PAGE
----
Putting mute to your noisy home
Over the past 15 years, the noise level in major metropolitan areas has increased sixfold and is inevitable that some of this noise pollution invades your home. And that, added to multiple beeps and notifications from smart machines, the tv, pets and just walking can make indoor spaces very noisy hell. If that's your case, pay attention to the following tips from our experts.
First of all, you have to know that, to lower the indoor noise, you must obstruct or dampen the sound waves 'attacking' your home. To do so, you must add surfaces that absorb sound or reverberation and block the noise coming from outside or from other rooms. There are 3 areas you must check to achieve that: walls and ceiling, floors, and windows.
Walls and ceiling
Walls are sound waves blockers, so an open plan is naturally more noisy than a closed plan design. Make your open spaces quieter by fill them with upholstered furniture, pillows and draperies. In the kitchen, choose low-sone appliances, surround machines with felt or fiberglass and install soft-close cabinets.
Building with drywall may be fast and inexpensive, but it’s not very good material to block and absorb sounds. To buffer against noise, ask your contractor to apply some kind of insulation inside.
Traditional hardwood, laminates or ceramic tile floors can be very noisy to walk over them and very poor in absorbing reverberation. You can minimize their problems applying wall-to-wall carpet with a sound absorbing padding. Also, decorating with area rugs -for living rooms and bedrooms- or rubber mats for kids’ rooms and gym are excellent options.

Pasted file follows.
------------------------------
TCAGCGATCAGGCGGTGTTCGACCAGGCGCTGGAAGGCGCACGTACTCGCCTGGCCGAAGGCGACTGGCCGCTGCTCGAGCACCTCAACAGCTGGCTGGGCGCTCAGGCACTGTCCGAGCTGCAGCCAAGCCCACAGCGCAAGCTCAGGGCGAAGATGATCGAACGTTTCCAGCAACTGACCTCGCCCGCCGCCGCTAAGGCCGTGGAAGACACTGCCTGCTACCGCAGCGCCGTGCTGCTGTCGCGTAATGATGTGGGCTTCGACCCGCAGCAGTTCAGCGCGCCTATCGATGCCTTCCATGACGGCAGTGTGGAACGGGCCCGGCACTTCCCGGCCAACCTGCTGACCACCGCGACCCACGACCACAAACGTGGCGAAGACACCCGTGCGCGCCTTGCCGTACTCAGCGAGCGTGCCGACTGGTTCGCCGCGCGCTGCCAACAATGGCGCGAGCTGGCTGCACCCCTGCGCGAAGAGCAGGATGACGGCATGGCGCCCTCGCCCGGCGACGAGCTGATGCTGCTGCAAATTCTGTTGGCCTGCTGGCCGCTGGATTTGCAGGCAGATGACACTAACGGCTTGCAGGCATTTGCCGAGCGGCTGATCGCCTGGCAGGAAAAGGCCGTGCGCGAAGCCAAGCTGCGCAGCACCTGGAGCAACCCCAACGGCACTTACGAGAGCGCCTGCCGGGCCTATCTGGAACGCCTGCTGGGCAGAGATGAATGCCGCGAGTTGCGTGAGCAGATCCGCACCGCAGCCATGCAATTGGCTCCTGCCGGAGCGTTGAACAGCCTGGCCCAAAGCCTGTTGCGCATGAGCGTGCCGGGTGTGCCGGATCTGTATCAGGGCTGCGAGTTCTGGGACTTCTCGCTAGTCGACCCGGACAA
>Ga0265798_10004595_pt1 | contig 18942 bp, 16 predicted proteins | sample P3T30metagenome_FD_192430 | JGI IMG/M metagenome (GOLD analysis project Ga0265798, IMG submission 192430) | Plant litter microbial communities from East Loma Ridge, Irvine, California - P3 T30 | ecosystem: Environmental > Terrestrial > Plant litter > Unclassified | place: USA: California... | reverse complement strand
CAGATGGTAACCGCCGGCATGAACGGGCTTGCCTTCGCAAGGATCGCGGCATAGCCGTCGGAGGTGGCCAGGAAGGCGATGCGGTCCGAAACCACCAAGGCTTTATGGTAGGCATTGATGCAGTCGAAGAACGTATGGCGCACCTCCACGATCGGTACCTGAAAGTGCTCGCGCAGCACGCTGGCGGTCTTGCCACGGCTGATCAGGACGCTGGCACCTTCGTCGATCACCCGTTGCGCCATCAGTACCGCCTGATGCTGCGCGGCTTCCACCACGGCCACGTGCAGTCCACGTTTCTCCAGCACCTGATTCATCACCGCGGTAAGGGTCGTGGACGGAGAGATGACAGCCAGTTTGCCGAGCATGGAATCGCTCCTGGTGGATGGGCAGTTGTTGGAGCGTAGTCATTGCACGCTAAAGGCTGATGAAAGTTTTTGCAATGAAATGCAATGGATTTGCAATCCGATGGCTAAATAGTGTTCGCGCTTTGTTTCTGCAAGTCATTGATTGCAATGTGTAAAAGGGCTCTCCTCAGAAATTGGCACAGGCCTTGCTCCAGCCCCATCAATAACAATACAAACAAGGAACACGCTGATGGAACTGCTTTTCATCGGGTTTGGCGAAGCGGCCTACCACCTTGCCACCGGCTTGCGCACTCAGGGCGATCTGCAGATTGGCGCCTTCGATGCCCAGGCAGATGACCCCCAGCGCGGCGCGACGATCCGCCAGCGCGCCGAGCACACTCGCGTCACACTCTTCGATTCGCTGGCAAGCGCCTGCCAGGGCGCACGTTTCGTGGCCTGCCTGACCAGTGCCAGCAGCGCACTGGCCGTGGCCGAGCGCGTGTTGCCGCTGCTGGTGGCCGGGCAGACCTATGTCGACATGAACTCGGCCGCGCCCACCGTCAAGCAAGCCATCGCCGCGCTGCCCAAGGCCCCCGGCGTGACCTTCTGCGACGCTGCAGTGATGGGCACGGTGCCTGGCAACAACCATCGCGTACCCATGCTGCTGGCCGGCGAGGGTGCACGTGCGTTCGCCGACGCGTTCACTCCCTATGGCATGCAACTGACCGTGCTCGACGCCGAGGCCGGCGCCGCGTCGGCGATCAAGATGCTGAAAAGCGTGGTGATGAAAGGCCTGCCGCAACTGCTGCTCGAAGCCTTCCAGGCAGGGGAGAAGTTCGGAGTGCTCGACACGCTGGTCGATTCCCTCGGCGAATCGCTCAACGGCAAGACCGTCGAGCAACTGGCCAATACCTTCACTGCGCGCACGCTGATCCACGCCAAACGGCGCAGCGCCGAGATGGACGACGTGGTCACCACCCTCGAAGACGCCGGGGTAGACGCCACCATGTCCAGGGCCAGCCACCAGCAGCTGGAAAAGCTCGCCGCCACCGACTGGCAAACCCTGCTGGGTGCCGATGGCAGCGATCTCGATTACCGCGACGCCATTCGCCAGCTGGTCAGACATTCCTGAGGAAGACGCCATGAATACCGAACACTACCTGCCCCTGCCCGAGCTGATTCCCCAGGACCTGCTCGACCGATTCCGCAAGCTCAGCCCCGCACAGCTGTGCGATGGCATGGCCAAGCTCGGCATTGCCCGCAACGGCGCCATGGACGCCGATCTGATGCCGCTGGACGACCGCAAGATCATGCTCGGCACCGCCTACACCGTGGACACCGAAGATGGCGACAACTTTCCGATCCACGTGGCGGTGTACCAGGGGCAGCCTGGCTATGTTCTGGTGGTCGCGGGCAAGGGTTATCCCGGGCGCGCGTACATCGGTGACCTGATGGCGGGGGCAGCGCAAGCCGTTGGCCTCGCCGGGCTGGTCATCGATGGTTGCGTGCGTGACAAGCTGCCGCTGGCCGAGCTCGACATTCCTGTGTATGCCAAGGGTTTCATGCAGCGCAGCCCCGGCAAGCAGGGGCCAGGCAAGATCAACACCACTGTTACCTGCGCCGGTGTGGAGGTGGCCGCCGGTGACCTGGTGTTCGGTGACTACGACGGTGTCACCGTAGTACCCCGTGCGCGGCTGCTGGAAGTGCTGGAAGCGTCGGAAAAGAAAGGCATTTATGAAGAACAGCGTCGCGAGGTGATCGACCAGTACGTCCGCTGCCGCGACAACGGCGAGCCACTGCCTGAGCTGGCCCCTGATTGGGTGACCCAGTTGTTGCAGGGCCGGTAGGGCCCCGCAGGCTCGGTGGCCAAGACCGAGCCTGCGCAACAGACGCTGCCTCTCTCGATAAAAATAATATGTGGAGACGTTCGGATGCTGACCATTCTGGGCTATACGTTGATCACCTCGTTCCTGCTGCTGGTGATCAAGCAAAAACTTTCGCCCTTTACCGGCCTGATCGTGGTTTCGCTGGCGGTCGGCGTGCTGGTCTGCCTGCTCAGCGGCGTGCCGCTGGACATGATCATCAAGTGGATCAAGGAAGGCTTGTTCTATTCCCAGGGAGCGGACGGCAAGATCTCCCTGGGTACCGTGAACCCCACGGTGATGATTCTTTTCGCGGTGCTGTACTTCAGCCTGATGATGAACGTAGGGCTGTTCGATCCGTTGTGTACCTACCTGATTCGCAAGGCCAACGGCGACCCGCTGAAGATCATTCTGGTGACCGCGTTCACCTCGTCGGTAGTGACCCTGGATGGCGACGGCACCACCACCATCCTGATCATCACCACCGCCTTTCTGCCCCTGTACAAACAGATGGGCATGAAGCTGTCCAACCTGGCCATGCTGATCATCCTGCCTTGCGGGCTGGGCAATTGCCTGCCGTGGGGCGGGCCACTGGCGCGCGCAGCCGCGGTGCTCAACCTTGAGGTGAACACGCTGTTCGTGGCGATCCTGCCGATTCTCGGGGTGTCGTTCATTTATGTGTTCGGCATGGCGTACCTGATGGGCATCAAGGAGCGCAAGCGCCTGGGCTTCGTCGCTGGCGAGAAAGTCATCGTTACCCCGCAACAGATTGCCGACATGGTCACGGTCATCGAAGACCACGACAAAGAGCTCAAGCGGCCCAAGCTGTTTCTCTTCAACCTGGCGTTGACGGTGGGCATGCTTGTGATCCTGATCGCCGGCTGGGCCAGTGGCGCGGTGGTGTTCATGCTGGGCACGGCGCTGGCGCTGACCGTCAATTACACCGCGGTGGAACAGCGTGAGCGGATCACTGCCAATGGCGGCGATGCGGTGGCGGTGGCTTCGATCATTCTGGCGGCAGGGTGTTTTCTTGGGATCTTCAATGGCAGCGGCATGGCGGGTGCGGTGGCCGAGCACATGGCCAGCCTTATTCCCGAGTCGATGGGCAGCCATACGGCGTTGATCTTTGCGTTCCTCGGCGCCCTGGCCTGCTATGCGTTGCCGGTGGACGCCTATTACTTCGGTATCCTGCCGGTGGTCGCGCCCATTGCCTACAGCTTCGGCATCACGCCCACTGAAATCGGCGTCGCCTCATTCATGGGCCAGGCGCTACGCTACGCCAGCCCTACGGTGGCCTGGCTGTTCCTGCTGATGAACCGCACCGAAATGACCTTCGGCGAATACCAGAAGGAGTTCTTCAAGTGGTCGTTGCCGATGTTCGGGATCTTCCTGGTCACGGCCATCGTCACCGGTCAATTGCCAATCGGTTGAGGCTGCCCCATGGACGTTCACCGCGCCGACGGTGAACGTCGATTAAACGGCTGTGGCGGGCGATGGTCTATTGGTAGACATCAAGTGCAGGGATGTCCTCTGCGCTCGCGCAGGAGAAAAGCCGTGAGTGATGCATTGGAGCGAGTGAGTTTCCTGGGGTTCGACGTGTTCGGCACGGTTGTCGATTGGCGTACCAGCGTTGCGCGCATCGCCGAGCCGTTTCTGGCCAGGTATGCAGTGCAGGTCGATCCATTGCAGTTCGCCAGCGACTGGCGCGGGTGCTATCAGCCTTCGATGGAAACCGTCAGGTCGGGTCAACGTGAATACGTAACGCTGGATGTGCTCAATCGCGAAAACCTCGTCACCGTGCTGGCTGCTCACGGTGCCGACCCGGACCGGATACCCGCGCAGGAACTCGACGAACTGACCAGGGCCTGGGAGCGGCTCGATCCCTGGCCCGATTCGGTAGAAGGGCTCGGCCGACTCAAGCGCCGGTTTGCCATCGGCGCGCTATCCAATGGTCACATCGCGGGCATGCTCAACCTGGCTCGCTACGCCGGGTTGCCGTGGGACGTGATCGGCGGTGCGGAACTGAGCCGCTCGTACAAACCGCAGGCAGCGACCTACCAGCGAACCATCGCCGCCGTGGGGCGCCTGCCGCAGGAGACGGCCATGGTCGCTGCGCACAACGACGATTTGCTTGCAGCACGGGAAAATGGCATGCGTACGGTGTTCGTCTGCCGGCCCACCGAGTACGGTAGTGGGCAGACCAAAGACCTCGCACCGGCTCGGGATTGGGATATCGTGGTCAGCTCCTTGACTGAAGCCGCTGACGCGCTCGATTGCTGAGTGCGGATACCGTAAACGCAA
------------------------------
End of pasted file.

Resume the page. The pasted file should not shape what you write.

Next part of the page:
If you are planning on install new flooring, know that floating hardwood, concrete and cork are the ones with the best sound performance.
Windows and doors
As we said before, a lot of sound pollution comes from outside so windows and doors must act as noise barriers while serving their purpose. Defective caulk or crevices result in poor insulation, so take care of that ASAP. If you need more extreme measures, consider replacing your windows or your windows’ glazing. Double and triple-pane windows give great results in both sound and thermal insulation, so ask your contractor about it.
The other barriers you need to take care of are the doors. Even between rooms noise should be blocked, so install solid-wood-core doors and seal their perimeter to avoid sound leaks.
For general noise reduction, you can use felt pads in your furniture and rubber pads for small appliances and dish racks, on countertops and in sink basins to reduce the clanking of dishes. In highly noisy spaces, like kids’ rooms and playrooms, extra pillows and beanbags can do wonders.
And don’t forget the landscape, because trees and hedges are natural noise filters and together with wood fences can help insulate your home from traffic sounds in a green way.
Is there any trick to reduce noise that you want to share? Leave it in the comments below!